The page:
Elites & Noobs: The Great Gaming Divide

hardcore gamerGaming has become big business, of this there is no doubt. Few would argue that video games are not a major force in the entertainment world. But with the rise in popularity comes an ebb in challenging games for the so-called “hardcore” crowd. Indeed, as more and more casual gamers enter the market, games are being streamlined, dumbed-down or made to be even easier than normal. There are many who are upset about this. But I say: so what?

Gaming is a business and it doesn’t pay to make your customers feel stupid or inadequate, unless you are MTV, of course. If a person pays $60 for a video game, they want to experience as much of it as possible. Having supremely difficult enemies or puzzles doesn’t do anything for the publisher in terms of making money, so why shouldn’t they do what they can to level the playing field and ensure that every potential consumer has a meaningful experience with their product?

I know, I know: I can hear the so-called hardcore already, crying about the death of challenging video games. But you know what? Those types of games died a long time ago. When was the last time you were really challenged by a game? It happens, to be sure, but it is a rare event. Sure, you can jack up the difficulty level, but that usually just makes things feel cheap: enemies come with tons of health and apparently they all are equipped with the Golden Gun, as one shoot usually does you in. Beating games like this is more of an exercise in patience and sadomasochism than any discernible skill involving video games.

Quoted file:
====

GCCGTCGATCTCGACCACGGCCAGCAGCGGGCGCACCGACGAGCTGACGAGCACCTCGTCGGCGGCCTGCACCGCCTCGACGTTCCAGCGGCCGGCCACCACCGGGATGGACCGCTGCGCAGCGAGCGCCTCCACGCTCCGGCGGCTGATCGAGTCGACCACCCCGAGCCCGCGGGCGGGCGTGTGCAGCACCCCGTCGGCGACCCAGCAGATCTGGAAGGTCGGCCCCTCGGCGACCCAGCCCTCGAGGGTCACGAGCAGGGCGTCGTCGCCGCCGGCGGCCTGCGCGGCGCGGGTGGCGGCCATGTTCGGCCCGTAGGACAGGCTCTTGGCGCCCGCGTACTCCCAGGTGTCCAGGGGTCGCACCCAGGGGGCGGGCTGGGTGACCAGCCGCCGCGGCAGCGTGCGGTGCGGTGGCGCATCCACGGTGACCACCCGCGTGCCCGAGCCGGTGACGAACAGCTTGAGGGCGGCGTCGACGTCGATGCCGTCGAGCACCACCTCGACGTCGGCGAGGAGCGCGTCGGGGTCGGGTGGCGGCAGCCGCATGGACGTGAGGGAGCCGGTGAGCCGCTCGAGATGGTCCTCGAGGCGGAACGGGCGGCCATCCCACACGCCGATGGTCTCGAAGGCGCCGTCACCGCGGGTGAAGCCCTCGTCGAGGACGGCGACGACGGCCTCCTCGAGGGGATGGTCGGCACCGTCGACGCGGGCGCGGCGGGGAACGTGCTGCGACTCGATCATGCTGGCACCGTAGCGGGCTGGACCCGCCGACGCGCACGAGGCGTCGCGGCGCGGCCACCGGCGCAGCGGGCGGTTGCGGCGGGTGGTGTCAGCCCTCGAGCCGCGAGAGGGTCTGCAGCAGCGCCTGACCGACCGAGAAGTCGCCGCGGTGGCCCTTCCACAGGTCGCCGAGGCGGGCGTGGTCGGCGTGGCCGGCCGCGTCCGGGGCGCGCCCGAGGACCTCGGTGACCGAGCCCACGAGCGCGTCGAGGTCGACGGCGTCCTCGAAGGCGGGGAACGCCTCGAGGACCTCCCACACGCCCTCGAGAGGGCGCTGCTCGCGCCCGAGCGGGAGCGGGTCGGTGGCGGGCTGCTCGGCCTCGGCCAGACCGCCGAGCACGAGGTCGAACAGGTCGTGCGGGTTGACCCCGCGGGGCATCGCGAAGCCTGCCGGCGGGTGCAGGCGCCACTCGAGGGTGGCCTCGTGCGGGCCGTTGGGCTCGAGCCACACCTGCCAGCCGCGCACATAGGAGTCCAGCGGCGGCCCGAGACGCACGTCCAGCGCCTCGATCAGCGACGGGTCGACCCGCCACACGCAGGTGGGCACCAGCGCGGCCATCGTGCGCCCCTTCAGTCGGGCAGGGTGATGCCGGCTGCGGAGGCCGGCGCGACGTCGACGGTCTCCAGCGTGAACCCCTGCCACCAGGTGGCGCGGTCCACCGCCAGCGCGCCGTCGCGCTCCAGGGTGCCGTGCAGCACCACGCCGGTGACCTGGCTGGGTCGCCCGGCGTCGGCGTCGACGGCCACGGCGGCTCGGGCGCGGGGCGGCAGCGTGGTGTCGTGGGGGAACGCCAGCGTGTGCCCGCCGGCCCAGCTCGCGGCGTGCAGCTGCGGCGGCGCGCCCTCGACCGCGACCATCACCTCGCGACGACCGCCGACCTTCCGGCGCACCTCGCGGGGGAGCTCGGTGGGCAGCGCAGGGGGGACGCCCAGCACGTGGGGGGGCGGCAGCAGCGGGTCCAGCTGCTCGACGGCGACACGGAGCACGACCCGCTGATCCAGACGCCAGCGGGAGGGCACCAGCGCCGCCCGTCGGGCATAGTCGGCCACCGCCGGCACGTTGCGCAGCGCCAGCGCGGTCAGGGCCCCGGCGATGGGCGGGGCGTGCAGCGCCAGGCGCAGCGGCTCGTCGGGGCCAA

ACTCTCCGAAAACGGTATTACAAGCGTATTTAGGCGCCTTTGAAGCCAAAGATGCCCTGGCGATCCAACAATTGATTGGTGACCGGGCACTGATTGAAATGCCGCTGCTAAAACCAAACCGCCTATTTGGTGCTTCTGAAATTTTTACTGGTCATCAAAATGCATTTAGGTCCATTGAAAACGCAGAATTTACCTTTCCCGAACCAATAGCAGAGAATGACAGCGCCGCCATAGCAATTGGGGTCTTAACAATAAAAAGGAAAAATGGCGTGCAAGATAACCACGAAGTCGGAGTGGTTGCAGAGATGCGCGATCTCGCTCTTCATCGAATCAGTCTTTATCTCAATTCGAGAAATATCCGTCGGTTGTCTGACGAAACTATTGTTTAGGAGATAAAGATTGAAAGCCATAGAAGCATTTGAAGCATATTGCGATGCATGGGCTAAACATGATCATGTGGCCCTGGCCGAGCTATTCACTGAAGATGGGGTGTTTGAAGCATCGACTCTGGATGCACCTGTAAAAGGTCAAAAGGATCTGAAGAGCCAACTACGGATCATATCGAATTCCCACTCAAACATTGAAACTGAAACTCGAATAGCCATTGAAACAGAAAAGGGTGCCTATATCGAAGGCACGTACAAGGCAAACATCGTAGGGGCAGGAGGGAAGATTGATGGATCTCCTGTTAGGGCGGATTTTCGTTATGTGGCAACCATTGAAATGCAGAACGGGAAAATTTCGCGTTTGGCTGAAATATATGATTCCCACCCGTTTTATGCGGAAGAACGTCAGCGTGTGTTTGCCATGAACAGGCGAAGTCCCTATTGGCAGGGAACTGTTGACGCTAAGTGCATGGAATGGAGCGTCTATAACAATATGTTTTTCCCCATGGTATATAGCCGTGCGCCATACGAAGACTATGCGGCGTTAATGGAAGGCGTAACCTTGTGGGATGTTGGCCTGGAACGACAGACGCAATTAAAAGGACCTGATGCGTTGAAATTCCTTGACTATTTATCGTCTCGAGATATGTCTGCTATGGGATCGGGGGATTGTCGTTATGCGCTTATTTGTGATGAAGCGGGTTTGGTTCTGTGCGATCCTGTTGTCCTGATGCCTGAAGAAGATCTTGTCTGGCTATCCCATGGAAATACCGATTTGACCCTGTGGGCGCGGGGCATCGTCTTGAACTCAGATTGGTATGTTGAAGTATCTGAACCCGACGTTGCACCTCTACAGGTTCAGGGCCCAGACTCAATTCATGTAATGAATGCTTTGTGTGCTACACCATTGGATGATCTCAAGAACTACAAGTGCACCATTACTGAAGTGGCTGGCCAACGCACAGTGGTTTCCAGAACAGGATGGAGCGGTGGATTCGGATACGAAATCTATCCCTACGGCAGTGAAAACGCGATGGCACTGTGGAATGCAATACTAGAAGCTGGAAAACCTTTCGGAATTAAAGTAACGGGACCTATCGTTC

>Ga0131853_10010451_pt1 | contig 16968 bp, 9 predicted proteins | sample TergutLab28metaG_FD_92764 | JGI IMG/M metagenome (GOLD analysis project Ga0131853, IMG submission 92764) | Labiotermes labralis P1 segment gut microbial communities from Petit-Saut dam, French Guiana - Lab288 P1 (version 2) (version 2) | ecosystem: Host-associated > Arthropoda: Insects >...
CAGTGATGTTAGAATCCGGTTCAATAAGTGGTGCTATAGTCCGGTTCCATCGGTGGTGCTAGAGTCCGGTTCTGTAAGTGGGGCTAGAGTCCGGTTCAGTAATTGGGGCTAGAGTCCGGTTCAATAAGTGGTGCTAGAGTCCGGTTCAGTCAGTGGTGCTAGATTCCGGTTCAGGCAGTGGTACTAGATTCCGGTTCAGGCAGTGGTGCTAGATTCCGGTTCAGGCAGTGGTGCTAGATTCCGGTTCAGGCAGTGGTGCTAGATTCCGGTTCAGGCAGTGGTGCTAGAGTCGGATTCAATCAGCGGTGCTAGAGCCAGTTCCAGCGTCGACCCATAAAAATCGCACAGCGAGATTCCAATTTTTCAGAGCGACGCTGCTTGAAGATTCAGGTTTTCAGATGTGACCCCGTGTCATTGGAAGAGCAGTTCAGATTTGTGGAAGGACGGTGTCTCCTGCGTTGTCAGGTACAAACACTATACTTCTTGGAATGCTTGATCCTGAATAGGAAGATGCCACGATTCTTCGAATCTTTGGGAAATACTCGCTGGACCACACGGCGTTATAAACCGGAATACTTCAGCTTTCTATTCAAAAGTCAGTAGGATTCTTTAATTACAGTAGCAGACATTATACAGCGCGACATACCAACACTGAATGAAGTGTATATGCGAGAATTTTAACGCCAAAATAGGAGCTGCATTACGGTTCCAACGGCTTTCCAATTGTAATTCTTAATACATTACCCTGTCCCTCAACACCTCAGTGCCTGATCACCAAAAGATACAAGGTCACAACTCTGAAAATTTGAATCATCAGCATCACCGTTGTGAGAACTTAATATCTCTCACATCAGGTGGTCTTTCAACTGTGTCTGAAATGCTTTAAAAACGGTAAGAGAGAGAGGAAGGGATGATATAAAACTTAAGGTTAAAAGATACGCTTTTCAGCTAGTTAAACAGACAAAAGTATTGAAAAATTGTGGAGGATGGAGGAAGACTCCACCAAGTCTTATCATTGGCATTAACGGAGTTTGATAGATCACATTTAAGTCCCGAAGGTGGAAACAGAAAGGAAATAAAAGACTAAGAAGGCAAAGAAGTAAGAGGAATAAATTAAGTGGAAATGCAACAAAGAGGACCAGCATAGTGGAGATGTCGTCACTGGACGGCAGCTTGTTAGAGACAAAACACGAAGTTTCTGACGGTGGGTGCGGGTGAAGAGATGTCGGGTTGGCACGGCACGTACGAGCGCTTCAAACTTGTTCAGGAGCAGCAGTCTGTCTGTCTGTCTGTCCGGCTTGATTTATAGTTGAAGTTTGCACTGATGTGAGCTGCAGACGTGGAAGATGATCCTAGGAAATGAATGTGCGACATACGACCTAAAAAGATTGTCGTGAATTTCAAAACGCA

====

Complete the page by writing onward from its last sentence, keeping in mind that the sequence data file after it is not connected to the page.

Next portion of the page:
Besides, some of the complaining about games being too easy usually end up on a message board devoted to discussing tips on games, such as GameFaqs. People go to these sites, learn exploits to farm gold, experience or whatever they need and then conveniently forget all about it when it comes time to brag:”Yeah, dude, I totally whipped Mass Effect 2’s ass and I only used the experience glitch 12 times, unlike those noobs out there who did it 13 times.” So you found all 200 pigeons in Grand Theft Auto IV? Words can’t express how little I care about such a mundane achievement, although I am glad you got your money’s worth out of the game.

FF GuideThe same is true of strategy guides. It defeats the purpose of playing Final Fantasy if you have a guide that you keep on your lap, barely looking up at the TV as you navigate your character to all the different treasure chests hidden to the naked eye. Oh and that super-ultra hard boss, Omega Weapon? One-hit killed him, thanks to careful use of an item that no one in their right mind would think to use on an enemy. I buy guides for some games, but only use them when stuck or after I beat them, so I can go back and find all the things I missed.

Now, this doesn’t apply to all gamers, so calm down if you are getting offended at reading this, thinking I am talking about you. Actually, if this offends you, it’s probably because it strikes a nerve, so maybe I am talking about you. But it doesn’t matter, in the end, does it? Why should you care how other people play their game, as long as it doesn’t affect you, just as it shouldn’t bother someone else how you play your game. We are talking about single-player games here for the most part and not online games where griefing is prevalent. That’s a whole different issue.